Generic Name: tobramycin (toe-bra-MYE-sin)
Therapy has been associated with potential neurotoxicity, ototoxicity, and nephrotoxicity. Patients with impaired renal function, advanced age, dehydration, and those who receive high dosage or prolonged therapy are at an increased risk of toxicity. Monitor renal and auditory function during therapy and discontinue therapy or adjust dose if there is evidence of ototoxicity or nephrotoxicity. Aminoglycoside-induced ototoxicity is usually irreversible. Serum concentrations of aminoglycosides should be monitored periodically to assure adequate levels and to avoid potentially toxic levels. Concurrent use of other potentially neurotoxic or nephrotoxic agents, or potent diuretics should be avoided. Tobramycin should be used with caution in premature and neonatal infants because of their renal immaturity and the resulting prolongation of serum half-life of the drug. Aminoglycosides can cause fetal harm when administered to a pregnant woman .
Medically reviewed by Drugs.com. Last updated on April 23, 2021.
Commonly used brand name(s)
In the U.S.
Available Dosage Forms:
Therapeutic Class: Antibiotic
Chemical Class: Aminoglycoside
Uses for tobramycin
Tobramycin injection is used to treat serious bacterial infections in many different parts of the body.
Tobramycin belongs to the class of medicines known as aminoglycoside antibiotics. It works by killing bacteria or preventing their growth. However, tobramycin will not work for colds, flu, or other virus infections.
Tobramycin injection is usually used for serious bacterial infections for which other medicines may not work. However, it may also cause some serious side effects, including damage to your hearing, sense of balance, and kidneys. These side effects may be more likely to occur in elderly patients and newborn infants. You and your doctor should talk about the benefits of tobramycin as well as the risks.
Tobramycin is to be administered only by or under the immediate supervision of your doctor.
Before using tobramycin
In deciding to use a medicine, the risks of taking the medicine must be weighed against the good it will do. This is a decision you and your doctor will make. For tobramycin, the following should be considered:
Tell your doctor if you have ever had any unusual or allergic reaction to tobramycin or any other medicines. Also tell your health care professional if you have any other types of allergies, such as to foods, dyes, preservatives, or animals. For non-prescription products, read the label or package ingredients carefully.
Appropriate studies performed to date have not demonstrated pediatric-specific problems that would limit the usefulness of tobramycin injection in children. However, tobramycin should be used with caution in premature and newborn infants.
Appropriate studies performed to date have not demonstrated geriatric-specific problems that would limit the usefulness of tobramycin injection in the elderly. However, elderly patients are more likely to develop unwanted effects and to have kidney problems, which may require caution and an adjustment in the dose for patients receiving tobramycin injection.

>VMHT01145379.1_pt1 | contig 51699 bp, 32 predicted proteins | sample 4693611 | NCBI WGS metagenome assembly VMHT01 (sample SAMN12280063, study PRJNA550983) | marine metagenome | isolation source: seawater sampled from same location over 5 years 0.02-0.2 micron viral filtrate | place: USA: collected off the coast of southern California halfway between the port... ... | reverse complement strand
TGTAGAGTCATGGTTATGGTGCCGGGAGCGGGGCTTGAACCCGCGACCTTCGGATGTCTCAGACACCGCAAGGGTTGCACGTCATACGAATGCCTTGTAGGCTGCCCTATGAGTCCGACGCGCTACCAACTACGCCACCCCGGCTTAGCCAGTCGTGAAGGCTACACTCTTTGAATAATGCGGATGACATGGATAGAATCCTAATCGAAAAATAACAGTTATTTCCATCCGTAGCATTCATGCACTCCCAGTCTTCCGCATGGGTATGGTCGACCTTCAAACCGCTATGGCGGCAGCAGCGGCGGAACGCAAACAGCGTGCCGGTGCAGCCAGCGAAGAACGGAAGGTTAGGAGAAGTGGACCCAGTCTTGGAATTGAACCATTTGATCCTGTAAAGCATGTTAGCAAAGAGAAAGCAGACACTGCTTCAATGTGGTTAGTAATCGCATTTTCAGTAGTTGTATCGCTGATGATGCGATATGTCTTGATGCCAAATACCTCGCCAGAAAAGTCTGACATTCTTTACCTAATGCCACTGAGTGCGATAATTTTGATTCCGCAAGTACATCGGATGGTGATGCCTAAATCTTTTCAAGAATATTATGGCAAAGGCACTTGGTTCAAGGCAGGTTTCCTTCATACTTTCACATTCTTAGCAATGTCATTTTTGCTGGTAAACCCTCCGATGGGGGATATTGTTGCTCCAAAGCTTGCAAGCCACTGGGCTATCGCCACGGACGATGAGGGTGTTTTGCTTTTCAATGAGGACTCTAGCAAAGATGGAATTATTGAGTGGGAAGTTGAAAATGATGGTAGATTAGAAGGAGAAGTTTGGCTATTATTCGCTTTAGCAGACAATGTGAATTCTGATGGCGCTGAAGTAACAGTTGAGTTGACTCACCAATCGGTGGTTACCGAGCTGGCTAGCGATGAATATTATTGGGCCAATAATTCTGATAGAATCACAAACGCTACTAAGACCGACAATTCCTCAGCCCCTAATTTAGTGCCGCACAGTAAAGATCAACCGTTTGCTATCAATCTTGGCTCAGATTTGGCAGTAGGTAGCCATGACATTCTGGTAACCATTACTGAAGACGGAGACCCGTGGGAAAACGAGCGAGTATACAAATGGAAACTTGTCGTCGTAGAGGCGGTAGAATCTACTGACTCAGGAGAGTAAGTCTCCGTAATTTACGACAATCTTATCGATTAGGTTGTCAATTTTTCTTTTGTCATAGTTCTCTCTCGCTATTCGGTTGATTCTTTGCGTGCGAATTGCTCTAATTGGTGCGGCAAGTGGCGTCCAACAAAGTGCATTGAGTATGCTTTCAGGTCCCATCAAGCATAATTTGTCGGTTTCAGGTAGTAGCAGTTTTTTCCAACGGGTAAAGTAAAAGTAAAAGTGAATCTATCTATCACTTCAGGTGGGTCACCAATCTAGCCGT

There are no adequate studies in women for determining infant risk when using this medication during breastfeeding. Weigh the potential benefits against the potential risks before taking this medication while breastfeeding.
Interactions with medicines
Although certain medicines should not be used together at all, in other cases two different medicines may be used together even if an interaction might occur. In these cases, your doctor may want to change the dose, or other precautions may be necessary. When you are receiving tobramycin, it is especially important that your healthcare professional know if you are taking any of the medicines listed below. The following interactions have been selected on the basis of their potential significance and are not necessarily all-inclusive.
Using tobramycin with any of the following medicines is not recommended. Your doctor may decide not to treat you with this medication or change some of the other medicines you take.
Using tobramycin with any of the following medicines is usually not recommended, but may be required in some cases. If both medicines are prescribed together, your doctor may change the dose or how often you use one or both of the medicines.
- Cholera Vaccine, Live
- Colistimethate Sodium
- Ethacrynic Acid
Using tobramycin with any of the following medicines may cause an increased risk of certain side effects, but using both drugs may be the best treatment for you. If both medicines are prescribed together, your doctor may change the dose or how often you use one or both of the medicines.
Interactions with food/tobacco/alcohol
Certain medicines should not be used at or around the time of eating food or eating certain types of food since interactions may occur. Using alcohol or tobacco with certain medicines may also cause interactions to occur. Discuss with your healthcare professional the use of your medicine with food, alcohol, or tobacco.
Other medical problems
The presence of other medical problems may affect the use of tobramycin. Make sure you tell your doctor if you have any other medical problems, especially:
- Asthma or
- Sulfite allergy, history of—Tobramycin contains sodium bisulfite which may cause an allergic reaction in patients with these conditions.
- Burns, extensive or
- Cystic fibrosis—Use with caution. Your doctor may need to change your dose if you have these conditions.
- Kidney disease—Higher blood levels of tobramycin may result, which increases the risk of serious side effects.
- Kidney disease, severe or
- Muscle problems or
- Myasthenia gravis (severe muscle weakness) or
- Nerve problems or
- Parkinson's disease—Use with caution. May make these conditions worse.
Proper use of tobramycin